Political Compromise Is Not a Legitimate End unto Itself

The Illusion of Free Choice

(Source: Various)




Of course, New Jersey Governor Chris Christie (R) would rather do away with the formalities and tear down the divider in the self-serving name of “compromise.”  That strategy is at least respectable insofar as it is somewhat more aboveboard than the currently sustained illusion.


However, compromise in any context is only a legitimate pursuit when the involved parties in a dispute agree on the objective(s) but simply disagree on the means.  If I were to hypothetically insist that you owe me the permanent use of your property as an end, are you then ethically obligated to compromise with me on this objective?  When political “moderates,” who offer no discernibly substantive difference between themselves and their ostensible opponents, vilify others for sticking to their principles – however right or wrong they may be perceived – they showcase their own definitional set of compromised principles.


If one agrees or disagrees with the “extreme” liberals and/or conservatives in society and politics, the legitimate way to combat their ideas is by providing substantive and relevant counterpoints to those ideas with better ones.  Simply labeling opponents as uncompromising, as if compromise is a legitimate end unto itself, is an utterly meaningless rebuttal.  People who claim to possess actual principles are not supposed to compromise them simply because others insist they should.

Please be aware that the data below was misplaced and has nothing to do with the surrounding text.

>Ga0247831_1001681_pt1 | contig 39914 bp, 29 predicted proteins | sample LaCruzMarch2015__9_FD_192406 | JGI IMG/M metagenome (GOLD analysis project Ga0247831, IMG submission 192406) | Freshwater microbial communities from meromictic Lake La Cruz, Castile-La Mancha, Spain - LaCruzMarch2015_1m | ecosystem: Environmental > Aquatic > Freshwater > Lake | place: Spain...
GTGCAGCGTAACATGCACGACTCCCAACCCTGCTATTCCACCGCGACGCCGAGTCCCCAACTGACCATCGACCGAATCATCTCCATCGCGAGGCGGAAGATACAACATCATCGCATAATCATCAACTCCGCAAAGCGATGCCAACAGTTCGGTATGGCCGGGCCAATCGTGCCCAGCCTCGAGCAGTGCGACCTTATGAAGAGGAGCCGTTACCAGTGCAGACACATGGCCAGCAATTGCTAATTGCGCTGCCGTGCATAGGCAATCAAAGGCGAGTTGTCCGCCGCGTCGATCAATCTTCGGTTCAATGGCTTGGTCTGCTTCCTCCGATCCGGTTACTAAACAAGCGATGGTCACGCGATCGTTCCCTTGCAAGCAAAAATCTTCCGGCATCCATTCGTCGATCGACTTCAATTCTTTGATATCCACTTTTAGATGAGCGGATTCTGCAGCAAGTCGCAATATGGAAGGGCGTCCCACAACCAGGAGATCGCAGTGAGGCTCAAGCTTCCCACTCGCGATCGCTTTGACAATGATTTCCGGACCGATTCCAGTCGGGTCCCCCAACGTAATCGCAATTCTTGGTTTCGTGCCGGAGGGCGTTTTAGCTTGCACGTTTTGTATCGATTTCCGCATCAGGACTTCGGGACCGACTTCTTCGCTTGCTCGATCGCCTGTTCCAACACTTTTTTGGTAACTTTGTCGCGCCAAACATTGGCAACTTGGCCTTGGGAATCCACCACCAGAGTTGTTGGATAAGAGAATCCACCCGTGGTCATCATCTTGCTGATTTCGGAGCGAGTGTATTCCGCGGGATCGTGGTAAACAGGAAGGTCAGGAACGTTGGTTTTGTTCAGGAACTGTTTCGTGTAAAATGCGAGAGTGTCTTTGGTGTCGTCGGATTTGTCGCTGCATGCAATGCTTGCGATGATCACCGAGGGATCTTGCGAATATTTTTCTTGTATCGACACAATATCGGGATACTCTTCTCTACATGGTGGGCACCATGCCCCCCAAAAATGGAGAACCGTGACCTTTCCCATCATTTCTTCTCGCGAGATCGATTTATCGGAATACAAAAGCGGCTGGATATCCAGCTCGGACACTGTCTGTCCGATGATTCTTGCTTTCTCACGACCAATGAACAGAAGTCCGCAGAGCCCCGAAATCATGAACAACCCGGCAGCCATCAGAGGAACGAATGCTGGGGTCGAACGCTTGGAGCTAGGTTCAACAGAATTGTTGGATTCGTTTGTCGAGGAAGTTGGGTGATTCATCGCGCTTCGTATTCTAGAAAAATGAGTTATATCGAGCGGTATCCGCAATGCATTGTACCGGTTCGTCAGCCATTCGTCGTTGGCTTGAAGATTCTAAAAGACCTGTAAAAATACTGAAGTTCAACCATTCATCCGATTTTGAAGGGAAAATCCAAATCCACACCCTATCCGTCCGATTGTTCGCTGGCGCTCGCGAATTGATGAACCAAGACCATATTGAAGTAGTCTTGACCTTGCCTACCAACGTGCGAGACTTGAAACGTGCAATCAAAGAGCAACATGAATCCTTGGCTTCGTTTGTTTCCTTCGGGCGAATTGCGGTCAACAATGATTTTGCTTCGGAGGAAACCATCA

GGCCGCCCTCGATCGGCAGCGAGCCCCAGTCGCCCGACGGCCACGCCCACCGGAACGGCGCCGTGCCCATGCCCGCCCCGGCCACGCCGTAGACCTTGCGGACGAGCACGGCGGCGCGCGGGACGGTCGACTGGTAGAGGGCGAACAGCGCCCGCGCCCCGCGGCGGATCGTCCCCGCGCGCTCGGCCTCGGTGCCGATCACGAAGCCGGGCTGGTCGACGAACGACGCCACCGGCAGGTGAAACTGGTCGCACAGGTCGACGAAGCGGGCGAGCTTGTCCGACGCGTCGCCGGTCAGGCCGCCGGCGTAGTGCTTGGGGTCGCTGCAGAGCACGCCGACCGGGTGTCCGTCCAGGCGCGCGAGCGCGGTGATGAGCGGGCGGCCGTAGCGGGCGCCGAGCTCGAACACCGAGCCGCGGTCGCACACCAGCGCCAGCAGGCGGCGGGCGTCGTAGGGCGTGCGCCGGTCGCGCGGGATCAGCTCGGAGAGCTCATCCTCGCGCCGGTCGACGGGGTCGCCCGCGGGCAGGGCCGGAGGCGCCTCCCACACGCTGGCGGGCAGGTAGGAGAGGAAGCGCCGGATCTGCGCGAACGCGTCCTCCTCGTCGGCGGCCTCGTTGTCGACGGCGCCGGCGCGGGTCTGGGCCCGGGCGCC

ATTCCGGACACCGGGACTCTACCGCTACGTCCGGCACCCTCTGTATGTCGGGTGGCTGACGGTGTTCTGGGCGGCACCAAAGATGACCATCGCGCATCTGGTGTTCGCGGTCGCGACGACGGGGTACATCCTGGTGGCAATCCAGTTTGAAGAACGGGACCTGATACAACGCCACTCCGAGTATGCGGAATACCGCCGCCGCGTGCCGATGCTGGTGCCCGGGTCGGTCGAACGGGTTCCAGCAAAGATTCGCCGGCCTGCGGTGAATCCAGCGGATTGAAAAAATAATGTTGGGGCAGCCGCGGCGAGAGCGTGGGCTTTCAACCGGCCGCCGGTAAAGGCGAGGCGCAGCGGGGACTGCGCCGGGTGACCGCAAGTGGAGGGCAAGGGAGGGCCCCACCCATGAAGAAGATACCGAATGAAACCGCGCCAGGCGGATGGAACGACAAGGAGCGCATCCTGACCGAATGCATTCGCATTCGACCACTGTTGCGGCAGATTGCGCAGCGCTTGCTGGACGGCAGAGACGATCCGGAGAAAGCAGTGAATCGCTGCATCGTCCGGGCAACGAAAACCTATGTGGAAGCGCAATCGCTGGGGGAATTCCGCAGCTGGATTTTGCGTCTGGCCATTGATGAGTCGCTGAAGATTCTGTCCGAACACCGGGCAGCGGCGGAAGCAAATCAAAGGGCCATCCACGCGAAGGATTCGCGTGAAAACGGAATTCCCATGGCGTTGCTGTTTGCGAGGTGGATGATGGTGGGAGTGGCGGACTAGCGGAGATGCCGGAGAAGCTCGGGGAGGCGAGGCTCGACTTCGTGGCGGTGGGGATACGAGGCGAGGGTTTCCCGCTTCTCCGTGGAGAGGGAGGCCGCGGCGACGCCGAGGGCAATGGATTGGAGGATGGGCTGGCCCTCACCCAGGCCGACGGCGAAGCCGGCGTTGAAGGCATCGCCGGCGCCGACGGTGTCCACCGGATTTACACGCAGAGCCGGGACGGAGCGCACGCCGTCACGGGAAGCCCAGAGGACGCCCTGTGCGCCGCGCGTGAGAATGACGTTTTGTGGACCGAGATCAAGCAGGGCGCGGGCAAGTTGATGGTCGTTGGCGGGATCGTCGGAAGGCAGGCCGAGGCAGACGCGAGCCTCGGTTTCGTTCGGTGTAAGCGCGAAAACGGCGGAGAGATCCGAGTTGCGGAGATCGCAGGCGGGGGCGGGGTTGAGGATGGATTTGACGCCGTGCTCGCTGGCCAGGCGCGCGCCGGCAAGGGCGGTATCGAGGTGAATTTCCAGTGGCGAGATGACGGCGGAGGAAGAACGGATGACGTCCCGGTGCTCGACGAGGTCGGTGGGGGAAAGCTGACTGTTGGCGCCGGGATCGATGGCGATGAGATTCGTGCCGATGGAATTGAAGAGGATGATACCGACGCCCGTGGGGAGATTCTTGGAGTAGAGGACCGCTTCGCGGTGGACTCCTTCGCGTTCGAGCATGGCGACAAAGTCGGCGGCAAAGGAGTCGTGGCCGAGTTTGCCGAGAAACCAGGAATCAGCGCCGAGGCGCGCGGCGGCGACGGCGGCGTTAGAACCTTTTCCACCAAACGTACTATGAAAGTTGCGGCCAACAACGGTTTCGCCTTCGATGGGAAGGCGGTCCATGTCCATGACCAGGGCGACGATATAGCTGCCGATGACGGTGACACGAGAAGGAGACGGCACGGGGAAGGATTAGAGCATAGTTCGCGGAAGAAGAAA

There is of course a fourth option: respect for the individual and his/her rights and freedoms; deference to the Constitution as the Supreme Law of the Land; and willful rejection of infringing populist sentiments, discriminatory electoral majoritarianism, and the de facto rule of the special interest minority.  The only political principle that can both ethically and practicably govern a heterogeneous nation of over 300 million individuals is the notion that free people possess the natural right to do, say, believe, and pursue anything s/he wishes, provided doing so does not infringe upon the rights, property, or mutual contractual agreements of others, and that said individuals are entitled to the positive and are responsible for the negative consequences of their actions and decisions.


The obvious challenge presented here is whether or not people can uncompromisingly embrace the ethics and principles necessary to prevent the proverbial slaughter that is sure to come if the individual’s rights and freedoms continue to be disrespected under the auspices of “moderation.”  The easy choice and the right choice are often not the same.


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